Ken Schenck said...

Paul, I don't know what I would do if you weren't in this class :-)

Ken Schenck said...

RJ, I definitely think it would be quite nice for the various theological groups to hook up even organizationally (Wesleyan tradition, Calvinist tradition, etc...). I do personally think, though, that having some diversity helps distinctives.

Katy, it seems to me that hooking up as individual churches is a no brainer. But I have no doubt that you all are bright and willing enough to think even bigger, when the opportunity comes...

Roger said...

I heard a preacher say he believed that these denominations were supposed to build on eachother. Not neccassarily each minor 2 million denominations but the major movements. He said Wesleyanism was to build on with Calvinism and that was to blend with Pentacostalism (if these are words) and so forth. He said that now all these movements have gone to slight extremes and will no longer blend together. He said each movement has great benifits and negatives that would blend well together. I don't know what I think but just an idea.

Anonymous said...

I have always been amazed at the level of seeming arrogance of paul at times, and then the extreme humility which paul echoes in verse 8. It just amazes me that he can be what seems to be such a dichotomy, it seems that he has the best of both worlds; a large amount of confidence as well as Christlike humility. It seems that this is something we should attempt to mirror because this is something we see in Christ as well. Afterall the things which Paul Boasts in are things Christ has made him strong in. I guess the difference between Paul's Confidence and unwarranted pride is that Paul is giving the glory to God for giving him the things in which he is boasting.

Anonymous said...

Joel I agree with what you were saying about pastors compromising the Gospel. It is one thing for people in the church to believe that there is more than one way to heaven, but for pastors to preach that is a whole other issue.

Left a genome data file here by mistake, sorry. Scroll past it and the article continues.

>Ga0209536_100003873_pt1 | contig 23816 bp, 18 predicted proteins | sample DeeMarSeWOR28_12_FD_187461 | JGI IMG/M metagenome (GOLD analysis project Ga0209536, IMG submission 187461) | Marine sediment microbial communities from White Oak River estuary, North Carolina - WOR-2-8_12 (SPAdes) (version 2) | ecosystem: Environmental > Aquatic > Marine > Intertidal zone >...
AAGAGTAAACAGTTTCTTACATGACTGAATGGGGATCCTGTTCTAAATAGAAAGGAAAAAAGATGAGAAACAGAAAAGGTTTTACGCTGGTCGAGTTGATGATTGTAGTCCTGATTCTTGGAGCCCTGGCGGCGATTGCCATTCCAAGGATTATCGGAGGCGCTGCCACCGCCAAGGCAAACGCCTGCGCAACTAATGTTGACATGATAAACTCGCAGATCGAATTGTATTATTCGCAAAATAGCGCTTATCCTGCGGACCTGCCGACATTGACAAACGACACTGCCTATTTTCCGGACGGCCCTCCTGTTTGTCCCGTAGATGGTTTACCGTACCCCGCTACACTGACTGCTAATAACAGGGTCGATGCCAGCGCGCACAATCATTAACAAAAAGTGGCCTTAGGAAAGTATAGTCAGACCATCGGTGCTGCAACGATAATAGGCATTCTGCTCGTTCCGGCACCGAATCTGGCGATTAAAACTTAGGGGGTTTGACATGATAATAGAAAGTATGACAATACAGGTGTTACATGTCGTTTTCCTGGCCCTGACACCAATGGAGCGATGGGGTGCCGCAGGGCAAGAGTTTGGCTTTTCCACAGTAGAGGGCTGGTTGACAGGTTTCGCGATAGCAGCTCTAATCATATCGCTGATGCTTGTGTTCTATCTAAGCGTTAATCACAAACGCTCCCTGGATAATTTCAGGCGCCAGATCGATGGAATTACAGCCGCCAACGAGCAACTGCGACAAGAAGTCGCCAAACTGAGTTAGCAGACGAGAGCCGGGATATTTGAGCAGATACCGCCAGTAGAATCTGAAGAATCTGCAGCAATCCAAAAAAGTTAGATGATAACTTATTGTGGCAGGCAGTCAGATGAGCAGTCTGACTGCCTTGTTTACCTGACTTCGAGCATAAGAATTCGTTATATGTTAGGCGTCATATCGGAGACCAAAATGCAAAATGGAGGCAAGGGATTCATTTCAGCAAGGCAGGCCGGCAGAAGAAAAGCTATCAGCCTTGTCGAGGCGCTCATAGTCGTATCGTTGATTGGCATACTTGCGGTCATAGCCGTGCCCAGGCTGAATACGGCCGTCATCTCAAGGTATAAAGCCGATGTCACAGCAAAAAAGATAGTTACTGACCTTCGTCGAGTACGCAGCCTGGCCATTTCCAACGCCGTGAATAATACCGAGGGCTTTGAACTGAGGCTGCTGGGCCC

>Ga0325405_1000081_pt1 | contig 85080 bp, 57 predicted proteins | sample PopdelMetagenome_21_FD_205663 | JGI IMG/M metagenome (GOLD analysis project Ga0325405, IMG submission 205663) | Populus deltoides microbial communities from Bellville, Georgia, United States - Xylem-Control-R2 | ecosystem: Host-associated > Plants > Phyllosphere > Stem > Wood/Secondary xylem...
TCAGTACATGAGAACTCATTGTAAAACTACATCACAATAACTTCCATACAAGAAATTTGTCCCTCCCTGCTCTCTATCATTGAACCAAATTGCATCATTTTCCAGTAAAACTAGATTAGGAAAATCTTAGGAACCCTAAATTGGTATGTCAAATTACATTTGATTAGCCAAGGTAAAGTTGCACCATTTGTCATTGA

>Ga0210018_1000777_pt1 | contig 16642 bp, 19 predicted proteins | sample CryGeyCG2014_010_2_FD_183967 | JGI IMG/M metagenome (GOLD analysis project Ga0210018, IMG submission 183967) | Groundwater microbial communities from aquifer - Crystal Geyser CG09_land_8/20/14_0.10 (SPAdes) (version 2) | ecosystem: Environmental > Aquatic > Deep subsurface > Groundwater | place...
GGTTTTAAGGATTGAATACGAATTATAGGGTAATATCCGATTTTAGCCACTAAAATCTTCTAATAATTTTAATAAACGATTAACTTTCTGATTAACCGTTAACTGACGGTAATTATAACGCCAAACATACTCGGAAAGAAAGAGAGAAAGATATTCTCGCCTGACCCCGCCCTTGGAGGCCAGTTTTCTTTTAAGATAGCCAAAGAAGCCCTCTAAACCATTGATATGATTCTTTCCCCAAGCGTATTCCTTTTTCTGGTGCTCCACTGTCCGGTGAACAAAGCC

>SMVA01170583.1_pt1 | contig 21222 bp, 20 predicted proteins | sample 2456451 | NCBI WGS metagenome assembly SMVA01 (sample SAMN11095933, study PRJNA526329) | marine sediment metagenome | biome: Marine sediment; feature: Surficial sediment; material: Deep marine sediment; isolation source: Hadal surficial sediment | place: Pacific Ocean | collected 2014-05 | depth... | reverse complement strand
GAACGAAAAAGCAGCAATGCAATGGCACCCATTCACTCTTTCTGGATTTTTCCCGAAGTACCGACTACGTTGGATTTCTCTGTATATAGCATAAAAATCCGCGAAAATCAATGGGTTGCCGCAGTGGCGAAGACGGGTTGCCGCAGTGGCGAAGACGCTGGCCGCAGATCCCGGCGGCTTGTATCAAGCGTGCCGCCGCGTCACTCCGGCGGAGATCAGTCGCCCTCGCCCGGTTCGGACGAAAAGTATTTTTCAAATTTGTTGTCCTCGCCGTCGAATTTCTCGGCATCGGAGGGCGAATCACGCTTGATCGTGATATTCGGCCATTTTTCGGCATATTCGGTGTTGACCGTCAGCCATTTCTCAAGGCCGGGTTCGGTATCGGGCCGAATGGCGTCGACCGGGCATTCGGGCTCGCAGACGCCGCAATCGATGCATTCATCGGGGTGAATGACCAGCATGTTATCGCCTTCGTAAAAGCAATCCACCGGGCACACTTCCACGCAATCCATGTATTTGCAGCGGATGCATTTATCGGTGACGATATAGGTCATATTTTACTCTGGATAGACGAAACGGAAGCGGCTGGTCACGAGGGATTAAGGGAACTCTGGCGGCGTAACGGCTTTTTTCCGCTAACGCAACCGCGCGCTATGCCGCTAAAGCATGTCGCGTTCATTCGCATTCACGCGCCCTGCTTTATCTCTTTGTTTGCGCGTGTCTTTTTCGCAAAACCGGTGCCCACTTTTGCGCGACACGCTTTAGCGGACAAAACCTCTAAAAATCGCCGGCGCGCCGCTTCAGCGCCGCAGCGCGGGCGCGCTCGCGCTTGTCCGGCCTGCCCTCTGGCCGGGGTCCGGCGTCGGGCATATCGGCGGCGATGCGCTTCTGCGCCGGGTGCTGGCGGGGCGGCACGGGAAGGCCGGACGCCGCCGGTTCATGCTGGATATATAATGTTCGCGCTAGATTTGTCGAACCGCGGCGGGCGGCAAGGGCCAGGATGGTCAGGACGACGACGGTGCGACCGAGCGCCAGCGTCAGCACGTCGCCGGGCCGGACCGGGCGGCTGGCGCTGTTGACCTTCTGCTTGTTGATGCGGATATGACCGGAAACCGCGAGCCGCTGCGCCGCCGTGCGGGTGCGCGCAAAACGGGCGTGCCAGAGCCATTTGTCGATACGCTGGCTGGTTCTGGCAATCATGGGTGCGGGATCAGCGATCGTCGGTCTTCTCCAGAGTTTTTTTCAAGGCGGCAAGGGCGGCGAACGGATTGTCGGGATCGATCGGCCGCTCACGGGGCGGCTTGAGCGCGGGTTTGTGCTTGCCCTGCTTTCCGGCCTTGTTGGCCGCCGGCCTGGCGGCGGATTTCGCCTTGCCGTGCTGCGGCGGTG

Anonymous said...

To get in on the denomination deal, As a part of the Wesleyan church my whole life I have always loved the security and network of accountability which a denomination can offer. However, I feel that the reason there is so much of a negative stigma towards denominations to some people is because of the way different denominations have fought for years about doctrinal issues. While those discussions are important I feel that they have caused so many problems that people would rather not tie themselves to any denomination and would rather just be out on their own.

Anonymous said...

This chapter of Ephesians is quite an interesting chapter. I see the many similarities between this and Colossians as Dr. Schenck has pointed out, and seem to lean toward this book being a second letter to the Collosae area. Its title as 'Ephesians' seems to make sence given the lack of a Colosae in the early 60s AD.
I find Paul (the apostle) hard to follow sometimes, especially when he chases a rabbit for a couple sentances rather than just a stray thought, which seems to happen more often. This is one of those times. There are many good nuggets in here, and it all makes sense broken up into these nice little sections, but reading it all as one section: I don't understand how he got to where he ended up from where he started. He started talking about how the Jews and Gentiles are all together in Christ and that this was a great mystery that he was called to proclaim, and he ends up on a tangent featuring everything he felt like saying about Jesus at the time. Maybe I am just dull to the line of thought, but i tried to trace a line through it all and i just can't.